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East Providence Urged to Pad Pension, Benefit Liability

The city is paying about $6.1 million a year to fund the pension plan's annual required contribution (ARC).

East Providence Urged to Pad Pension, Benefit Liability

To boost the city's bond rating, R.I. Director of Revenue Rosemary Booth Gallogly recommended East Providence start aggressively funding both pension and Other Post Employment Benefits (OPEB) liability at Thursday's budget commission meeting.

East Providence is paying about $6.1 million a year to fund the pension liability's annual required contribution (ARC). The school department pays about $3.4 million a year; the city side pays about $2.7 million. To avoid deficits in the future, members urged city administrators to start paying more than the minimum ARC. 

"It's going to more than what you're paying now," said Michael O'Keefe, chairman of the commission.

Only a handful of communities are making strides to fund Other Post Employment Benefits (OPEB), said Gallogly. Collectively across the state, there is $3.5 billion in unfunded OPEB liability that has accumulated over 30 to 40 years, she said.

O'Keefe asked if a community trust could be set up to service clusters of municipalities; Gallogly said it was a possibility. So far, East Providence, like other municipalities, has not allocated money toward OPED liability; only within recent years has Rhode Island established a system to fund that liability.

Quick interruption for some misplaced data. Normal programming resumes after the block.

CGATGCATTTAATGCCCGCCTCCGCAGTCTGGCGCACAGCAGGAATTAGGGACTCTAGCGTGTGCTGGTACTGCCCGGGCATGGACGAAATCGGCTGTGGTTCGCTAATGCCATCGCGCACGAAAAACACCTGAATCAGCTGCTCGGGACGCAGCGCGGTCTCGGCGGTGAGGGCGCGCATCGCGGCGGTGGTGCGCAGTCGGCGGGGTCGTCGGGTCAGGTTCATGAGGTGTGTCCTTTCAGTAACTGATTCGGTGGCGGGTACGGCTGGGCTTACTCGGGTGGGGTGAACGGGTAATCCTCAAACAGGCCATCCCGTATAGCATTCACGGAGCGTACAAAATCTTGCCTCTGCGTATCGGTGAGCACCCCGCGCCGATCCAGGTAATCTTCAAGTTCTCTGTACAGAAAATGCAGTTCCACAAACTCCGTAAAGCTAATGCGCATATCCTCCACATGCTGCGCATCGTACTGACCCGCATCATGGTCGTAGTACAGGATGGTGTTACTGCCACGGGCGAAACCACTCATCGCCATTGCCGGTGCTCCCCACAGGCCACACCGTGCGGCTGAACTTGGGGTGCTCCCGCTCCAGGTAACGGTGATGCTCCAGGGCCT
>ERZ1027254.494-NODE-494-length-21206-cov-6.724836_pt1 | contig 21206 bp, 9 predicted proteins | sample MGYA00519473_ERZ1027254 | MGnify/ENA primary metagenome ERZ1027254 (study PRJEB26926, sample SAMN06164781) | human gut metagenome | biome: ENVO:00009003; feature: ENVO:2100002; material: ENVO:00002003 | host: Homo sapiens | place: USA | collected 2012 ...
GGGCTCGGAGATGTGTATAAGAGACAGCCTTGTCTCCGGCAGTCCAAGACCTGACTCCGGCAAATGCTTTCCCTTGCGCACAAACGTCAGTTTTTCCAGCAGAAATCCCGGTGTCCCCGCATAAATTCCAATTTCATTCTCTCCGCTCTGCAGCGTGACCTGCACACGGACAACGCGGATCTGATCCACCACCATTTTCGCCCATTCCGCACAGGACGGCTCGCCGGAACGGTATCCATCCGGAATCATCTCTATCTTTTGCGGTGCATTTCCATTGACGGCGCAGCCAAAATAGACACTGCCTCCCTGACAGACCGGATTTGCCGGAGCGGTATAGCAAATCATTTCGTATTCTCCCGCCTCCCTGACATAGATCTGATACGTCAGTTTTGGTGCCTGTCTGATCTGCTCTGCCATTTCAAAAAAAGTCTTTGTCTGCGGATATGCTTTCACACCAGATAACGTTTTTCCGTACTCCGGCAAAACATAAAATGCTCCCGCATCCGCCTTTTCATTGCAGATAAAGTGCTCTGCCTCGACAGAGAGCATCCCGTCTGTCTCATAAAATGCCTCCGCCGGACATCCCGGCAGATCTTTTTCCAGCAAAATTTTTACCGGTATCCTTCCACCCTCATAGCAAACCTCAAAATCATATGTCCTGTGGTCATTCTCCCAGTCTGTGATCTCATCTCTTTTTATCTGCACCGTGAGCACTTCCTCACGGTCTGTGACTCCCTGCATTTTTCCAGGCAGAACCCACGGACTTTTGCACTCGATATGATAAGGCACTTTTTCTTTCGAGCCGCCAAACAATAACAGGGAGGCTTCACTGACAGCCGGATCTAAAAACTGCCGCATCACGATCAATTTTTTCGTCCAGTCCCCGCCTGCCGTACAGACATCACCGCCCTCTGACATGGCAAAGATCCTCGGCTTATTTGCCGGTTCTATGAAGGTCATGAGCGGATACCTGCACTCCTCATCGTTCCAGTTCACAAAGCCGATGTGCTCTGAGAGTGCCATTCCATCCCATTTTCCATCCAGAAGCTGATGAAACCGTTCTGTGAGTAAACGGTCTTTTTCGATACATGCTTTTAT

"East Providence isn't alone," she said.

Collectively across the state, unfunded liability for locally administered pension plans has increased $200 million to $2.1 billion, according to 2010 statistics. 

City data including information regarding beneficiaries and realistic mortality rates will be imperative to the OPEB analysis. Configuring that data can be challenging, as it was when sorting out Central Falls' finances, said Gallogly.

"It's complicated stuff," she said. "When the state made progress, it was viewed as very positive [to the rating agencies.]"

O'Keefe also addressed the school department's ability to secure a $9 million bond, plus $800,000 to pay for , that will renovate the high school and quell Rhode Island Department of Health (DOH) concerns. He included a November letter from DOH that reports the high school is in . 

"We have to figure out this issue quickly," O'Keefe said.

Fiscal Overseer Maj. Steve Bannon asked if there was a backup plan should the city fail in securing bonds. 

"This has to work," said Interim Superintendent Edward Daft.

First Southwest, a finance firm, is expected to analyze the most cost-effective way for the school department to secure bonds.

At the end of the meeting, O'Keefe met with union department heads in private meeting.

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